# On the use of Chebyshev's inequality for obtaining asymptotic estimate in a proof

For the full context of the problem please refer to the proof of Prediction $$3$$ in the note: https://terrytao.wordpress.com/2015/01/04/254a-supplement-4-probabilistic-models-and-heuristics-for-the-primes-optional/.

We have a sequence of non-negative random variables $$X_n$$ that have mean zero and are independent, each of size $$O(\log x) = O(x^{o(1)})$$. Fix some natural number $$x$$, it can be seen that

$$\displaystyle \mathop{\bf E} (\sum_{2 < n \leq x} X_n)^k = O( x^{k/2+o(1)})$$

for any fixed natural number $${k}$$. The argument then follows with:

From Chebyshev’s inequality this implies that $${\sum_{2 < n \leq x} X_n = O( x^{1/2+\varepsilon})}$$ with probability $${1-O( x^{-k\varepsilon + o(1)})}$$.

Question: With the given bound, a direct application of Chebyshev's inequality gives $$\displaystyle {\bf P}(|\sum_{2 < n \leq x} X_n - O(x^{1/2 + o(1)})| \geq t) \leq \frac{O(x^{1+o(1)})}{t^2}$$ for some threshold $$t > 0$$. I wonder what value of $$t$$ is being inserted here and how the given claim follows as it does.

Edit: It turns out that here we are using Chebyshev’s inequality in what is called the “measure-theoretic” form in https://en.wikipedia.org/wiki/Chebyshev%27s_inequality#Measure-theoretic_statement in order to get more decay in the t parameter (by taking the “p” parameter to be large, here we call it k); the $$p=2$$ case of Chebyshev’s inequality is too weak for this application.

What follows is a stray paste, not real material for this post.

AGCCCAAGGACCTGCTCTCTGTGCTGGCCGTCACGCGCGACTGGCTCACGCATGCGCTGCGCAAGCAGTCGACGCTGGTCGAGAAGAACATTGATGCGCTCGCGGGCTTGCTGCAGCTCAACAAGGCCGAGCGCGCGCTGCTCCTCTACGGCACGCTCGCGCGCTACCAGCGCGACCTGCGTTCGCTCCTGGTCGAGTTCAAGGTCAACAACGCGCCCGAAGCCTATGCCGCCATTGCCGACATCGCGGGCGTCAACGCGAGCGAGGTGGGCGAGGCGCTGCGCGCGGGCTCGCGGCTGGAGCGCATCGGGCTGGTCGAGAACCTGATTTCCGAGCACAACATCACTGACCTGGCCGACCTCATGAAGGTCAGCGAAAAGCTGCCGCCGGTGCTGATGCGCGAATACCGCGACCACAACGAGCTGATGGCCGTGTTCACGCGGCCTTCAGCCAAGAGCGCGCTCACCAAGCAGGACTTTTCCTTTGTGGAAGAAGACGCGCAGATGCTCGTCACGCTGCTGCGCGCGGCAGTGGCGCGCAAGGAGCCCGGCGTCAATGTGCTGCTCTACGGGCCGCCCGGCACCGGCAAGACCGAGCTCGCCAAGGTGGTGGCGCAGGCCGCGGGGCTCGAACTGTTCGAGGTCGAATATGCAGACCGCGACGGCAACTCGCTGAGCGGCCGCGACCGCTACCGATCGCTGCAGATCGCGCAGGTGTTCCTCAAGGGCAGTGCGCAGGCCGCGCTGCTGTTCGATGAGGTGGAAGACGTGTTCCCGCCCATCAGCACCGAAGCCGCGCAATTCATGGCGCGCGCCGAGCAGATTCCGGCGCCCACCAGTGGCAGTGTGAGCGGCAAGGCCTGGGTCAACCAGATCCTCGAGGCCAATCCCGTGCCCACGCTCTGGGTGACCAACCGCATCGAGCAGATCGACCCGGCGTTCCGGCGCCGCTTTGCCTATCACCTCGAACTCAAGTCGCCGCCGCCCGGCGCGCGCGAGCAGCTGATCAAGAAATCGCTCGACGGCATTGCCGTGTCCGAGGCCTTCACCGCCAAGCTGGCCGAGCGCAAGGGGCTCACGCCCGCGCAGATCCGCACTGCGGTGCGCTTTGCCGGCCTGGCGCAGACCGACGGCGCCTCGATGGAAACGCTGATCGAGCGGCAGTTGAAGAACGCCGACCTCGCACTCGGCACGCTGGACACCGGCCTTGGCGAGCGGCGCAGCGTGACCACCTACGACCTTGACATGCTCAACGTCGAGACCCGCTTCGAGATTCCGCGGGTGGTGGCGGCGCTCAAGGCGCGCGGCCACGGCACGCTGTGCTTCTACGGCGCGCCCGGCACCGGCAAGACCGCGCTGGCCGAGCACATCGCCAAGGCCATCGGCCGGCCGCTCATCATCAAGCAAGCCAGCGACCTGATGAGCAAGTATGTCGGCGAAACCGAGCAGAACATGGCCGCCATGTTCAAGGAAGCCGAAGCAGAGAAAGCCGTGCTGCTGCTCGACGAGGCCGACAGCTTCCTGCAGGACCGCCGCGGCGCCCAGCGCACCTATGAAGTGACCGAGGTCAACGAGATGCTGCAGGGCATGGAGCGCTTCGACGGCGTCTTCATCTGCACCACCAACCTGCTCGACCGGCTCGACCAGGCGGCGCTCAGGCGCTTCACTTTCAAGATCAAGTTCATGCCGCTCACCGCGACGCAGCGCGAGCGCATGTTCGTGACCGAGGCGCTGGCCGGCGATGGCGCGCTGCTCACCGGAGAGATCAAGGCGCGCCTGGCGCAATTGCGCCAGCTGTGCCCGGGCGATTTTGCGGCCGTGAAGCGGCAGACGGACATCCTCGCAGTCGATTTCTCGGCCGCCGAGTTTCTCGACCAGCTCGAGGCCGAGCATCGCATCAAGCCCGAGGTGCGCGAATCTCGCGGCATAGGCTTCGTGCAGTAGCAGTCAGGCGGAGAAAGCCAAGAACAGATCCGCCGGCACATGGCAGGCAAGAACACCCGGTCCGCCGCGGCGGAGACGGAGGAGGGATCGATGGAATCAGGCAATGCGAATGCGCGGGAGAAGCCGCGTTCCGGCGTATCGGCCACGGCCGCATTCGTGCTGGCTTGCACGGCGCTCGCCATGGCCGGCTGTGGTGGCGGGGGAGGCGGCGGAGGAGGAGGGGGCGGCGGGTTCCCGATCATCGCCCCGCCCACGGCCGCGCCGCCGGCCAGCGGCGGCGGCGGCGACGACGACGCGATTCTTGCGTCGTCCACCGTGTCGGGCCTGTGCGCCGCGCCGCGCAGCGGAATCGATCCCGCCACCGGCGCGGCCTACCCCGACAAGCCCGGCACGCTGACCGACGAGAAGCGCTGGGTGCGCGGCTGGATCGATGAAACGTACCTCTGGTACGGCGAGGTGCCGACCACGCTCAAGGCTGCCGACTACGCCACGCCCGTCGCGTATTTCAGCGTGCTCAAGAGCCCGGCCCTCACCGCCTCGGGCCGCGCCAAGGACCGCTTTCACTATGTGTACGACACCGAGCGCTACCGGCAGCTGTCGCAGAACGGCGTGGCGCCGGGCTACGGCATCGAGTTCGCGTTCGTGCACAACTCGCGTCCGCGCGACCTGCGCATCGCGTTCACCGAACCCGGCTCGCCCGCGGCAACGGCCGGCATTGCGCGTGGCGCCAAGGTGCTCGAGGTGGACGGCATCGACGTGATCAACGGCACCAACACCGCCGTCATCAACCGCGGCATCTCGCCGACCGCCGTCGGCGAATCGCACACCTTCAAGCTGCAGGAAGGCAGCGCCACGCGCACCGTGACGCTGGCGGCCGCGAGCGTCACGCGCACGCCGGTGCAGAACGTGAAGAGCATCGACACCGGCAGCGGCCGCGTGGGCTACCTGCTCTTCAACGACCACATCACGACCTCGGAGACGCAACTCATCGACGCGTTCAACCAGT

• What is the "size" of a rv? Commented Apr 23 at 2:23
• @VezenBU: The largest of its absolute value. Commented Apr 23 at 4:28

Fix $$k\in\mathbb N$$. Chebyshev's inequality tells us that for any integrable and non-negative random variable $$X$$, and $$t>0$$, $$\mathbb P(X\ge t)\le \frac{\mathbb E[X^k]}{t^k}.\tag1$$ So now let $$X:=\sum_{2 < n \leq x} X_n$$ and $$t:=x^{1/2+\varepsilon}$$. We are given that $$\mathbb E[X^k]=O( x^{k/2+o(1)})$$, so that applying $$(1)$$ above yields \begin{align} \mathbb P(X\ge t)&:=\mathbb P\left(\sum_{2 < n \leq x} X_n\ge x^{1/2+\varepsilon}\right)\\ &\le\frac{O( x^{k/2+o(1)})}{x^{k/2+k\varepsilon}}\\ &= O(x^{-k\varepsilon+o(1)}) \end{align} The above inequality tells us that with probability $$1-O(x^{-k\varepsilon+o(1)})$$, the quantity $$\sum_{2 < n \leq x} X_n$$ is bounded by $$x^{1/2+\varepsilon}$$, which in particular implies that
[...] $${\sum_{2 < n \leq x} X_n = O( x^{1/2+\varepsilon})}$$ with probability $$1-O(x^{-k\varepsilon+o(1)})$$.